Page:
Jadavpur University will probe the collapse of a portion of the VIP Road flyover over the next 45 days while IIT Kharagpur will study the design and drawing of the structure to identify possible flaws.
The government’s formal request to start a probe reached JU on Tuesday, more than 48 hours after the collapse of a flyover inaugurated barely two years ago.
“JU has told us they will take at least 45 days to submit a report. They will have to conduct multiple laboratory tests. They will also take some equipment to the site for the probe,” said an official of the Calcutta Metropolitan Development Authority (CMDA), which had commissioned the flyover.
Professors Arup Guha Neogi and Dipankar Chakravorty, both from JU’s civil engineering (structural) department, will conduct the probe. The duo had a lengthy meeting with engineers of the CMDA before a visit to the crash site. “We have asked for the design document,” Guha Neogi said.
Urban development minister Firhad Hakim said the government had requested IIT Kharagpur to separately study the design and drawing of the flyover. “We have emailed the request,” he said.
According to a veteran civil engineer, a drawing is “a mathematical calculation sheet” that determines the plan of a structure. “The position of a slab or where to place a rod are specified in the design.”
While the two investigations will be independent of each other, the primary responsibility of identifying the cause of the collapse lies with the JU team.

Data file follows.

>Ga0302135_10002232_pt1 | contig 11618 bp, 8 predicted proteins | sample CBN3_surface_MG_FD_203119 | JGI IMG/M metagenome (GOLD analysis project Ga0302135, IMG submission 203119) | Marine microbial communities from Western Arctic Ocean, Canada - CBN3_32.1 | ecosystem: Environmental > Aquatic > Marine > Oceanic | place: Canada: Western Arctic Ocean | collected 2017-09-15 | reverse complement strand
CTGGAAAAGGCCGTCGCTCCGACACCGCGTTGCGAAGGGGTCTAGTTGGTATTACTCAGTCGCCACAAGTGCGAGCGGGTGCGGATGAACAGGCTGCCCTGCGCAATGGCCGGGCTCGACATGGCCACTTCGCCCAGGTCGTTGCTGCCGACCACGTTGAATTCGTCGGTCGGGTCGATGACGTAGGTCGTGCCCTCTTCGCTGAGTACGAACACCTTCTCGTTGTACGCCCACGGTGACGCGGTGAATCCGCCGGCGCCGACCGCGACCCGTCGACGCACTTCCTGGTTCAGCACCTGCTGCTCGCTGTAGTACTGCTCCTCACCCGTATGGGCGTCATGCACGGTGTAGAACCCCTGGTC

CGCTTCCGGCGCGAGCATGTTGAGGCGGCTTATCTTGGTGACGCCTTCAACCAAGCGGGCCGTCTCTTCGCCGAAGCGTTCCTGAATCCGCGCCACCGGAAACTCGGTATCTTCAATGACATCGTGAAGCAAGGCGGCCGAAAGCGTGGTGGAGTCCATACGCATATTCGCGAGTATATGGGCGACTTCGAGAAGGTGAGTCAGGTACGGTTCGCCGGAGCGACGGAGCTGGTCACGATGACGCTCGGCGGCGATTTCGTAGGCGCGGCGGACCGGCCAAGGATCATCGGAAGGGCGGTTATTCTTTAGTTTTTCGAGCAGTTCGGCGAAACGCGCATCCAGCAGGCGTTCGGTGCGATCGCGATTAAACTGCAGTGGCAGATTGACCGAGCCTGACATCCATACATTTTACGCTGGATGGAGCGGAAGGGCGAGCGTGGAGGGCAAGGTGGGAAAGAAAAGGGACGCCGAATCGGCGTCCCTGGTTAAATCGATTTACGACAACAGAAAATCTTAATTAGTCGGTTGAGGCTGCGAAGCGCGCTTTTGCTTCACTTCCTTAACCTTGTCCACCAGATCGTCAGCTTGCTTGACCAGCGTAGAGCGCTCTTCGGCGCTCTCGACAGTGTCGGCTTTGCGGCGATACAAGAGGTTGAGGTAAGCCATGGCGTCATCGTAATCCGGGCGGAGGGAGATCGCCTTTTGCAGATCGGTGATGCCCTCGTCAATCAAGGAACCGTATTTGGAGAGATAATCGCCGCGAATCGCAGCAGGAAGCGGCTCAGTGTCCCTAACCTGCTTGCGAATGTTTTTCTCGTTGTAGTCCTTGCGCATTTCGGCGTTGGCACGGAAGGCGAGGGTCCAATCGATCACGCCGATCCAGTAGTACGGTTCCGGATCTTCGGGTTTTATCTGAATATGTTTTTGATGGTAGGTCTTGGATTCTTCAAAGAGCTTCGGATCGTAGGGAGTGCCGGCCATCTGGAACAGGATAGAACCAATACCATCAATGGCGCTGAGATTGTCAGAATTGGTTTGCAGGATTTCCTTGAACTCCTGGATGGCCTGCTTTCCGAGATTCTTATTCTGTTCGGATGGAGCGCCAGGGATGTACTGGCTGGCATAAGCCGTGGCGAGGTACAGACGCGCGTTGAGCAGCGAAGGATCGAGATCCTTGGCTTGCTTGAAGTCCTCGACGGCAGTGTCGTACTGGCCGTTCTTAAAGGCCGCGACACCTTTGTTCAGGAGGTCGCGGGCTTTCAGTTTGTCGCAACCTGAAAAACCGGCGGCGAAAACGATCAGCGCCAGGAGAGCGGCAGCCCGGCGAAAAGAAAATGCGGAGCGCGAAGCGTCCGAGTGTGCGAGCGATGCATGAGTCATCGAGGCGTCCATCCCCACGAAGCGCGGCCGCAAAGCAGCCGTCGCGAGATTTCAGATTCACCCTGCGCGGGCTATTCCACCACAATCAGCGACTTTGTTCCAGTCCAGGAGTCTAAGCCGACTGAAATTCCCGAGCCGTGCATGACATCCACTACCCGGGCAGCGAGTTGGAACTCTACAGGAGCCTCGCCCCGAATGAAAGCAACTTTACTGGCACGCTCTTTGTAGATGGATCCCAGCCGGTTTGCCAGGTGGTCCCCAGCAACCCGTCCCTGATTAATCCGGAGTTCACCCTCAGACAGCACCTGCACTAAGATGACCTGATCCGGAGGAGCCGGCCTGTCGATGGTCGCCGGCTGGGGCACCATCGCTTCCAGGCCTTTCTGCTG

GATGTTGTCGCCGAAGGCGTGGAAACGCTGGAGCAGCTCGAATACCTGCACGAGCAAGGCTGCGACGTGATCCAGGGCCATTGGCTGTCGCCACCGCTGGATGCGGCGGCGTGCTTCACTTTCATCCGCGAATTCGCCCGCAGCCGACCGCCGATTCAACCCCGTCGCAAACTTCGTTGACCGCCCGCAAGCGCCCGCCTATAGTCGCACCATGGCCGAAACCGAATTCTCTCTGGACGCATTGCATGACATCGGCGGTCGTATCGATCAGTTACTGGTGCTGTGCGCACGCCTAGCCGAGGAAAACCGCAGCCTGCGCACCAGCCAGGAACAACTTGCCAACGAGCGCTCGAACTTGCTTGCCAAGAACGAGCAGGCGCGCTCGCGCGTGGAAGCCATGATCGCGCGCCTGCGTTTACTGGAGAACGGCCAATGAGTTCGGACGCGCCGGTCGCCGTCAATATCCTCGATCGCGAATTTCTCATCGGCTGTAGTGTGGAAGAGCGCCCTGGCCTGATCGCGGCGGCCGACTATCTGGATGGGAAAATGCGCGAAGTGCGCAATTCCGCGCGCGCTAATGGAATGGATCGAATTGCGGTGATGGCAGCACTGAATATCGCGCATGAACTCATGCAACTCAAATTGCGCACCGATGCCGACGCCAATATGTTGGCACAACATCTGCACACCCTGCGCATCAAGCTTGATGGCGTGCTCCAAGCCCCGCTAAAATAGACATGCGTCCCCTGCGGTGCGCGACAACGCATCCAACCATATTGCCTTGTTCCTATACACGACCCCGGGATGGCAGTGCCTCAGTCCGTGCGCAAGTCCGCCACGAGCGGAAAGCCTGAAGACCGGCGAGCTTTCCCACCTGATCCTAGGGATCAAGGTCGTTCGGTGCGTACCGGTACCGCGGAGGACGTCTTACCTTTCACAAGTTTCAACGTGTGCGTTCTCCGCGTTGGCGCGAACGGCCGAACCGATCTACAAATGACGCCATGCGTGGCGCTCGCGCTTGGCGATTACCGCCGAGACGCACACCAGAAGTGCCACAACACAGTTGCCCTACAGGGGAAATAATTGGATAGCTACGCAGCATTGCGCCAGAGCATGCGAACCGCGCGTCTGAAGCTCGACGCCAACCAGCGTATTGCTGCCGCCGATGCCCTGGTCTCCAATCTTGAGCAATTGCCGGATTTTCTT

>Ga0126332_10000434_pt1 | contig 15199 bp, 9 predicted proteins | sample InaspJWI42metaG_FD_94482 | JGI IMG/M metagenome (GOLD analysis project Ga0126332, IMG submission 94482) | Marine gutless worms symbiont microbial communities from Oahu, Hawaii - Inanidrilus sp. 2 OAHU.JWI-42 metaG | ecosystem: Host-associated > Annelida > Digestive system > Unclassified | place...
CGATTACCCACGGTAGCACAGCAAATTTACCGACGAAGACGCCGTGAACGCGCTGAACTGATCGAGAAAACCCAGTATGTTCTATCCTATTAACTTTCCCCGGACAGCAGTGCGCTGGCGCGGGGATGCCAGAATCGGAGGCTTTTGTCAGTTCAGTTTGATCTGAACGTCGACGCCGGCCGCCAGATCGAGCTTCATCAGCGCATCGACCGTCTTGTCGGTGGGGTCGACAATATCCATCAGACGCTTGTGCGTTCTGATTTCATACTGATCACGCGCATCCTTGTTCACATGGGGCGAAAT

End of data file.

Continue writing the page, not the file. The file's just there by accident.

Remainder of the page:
State-owned company Mackintosh Burn had built the flyover based on the design provided by Consulting Engineering Services.
The CMDA has requested the JU team to focus on three areas — the cause of the collapse, the structural condition of the flank that was reopened to traffic a day after the incident and the technicalities of rebuilding the damaged portion.
The JU team is likely to submit a report to the CMDA in a week on how to remove the collapsed portion of the flyover from the canal.
“We need to rebuild that part of the flyover as early as possible and the JU team’s suggestions would be crucial to the process,” a source in the CMDA said.
Engineers say determining the speed limit for vehicles taking the flyover would be as important as finding out why a portion collapsed just as a marble-laden truck had crossed the curve of the Bypass-bound flank early on Sunday.
The CMDA has pegged the speed limit on the undamaged flank at 30kmph but is open to revising it, based on what the experts recommend.
“A flyover is built for quick commute, so a 30kmph speed limit may not be ideal. We want the JU professors to tell us what the speed limits should be on different portions of the flyover,” a CMDA official said.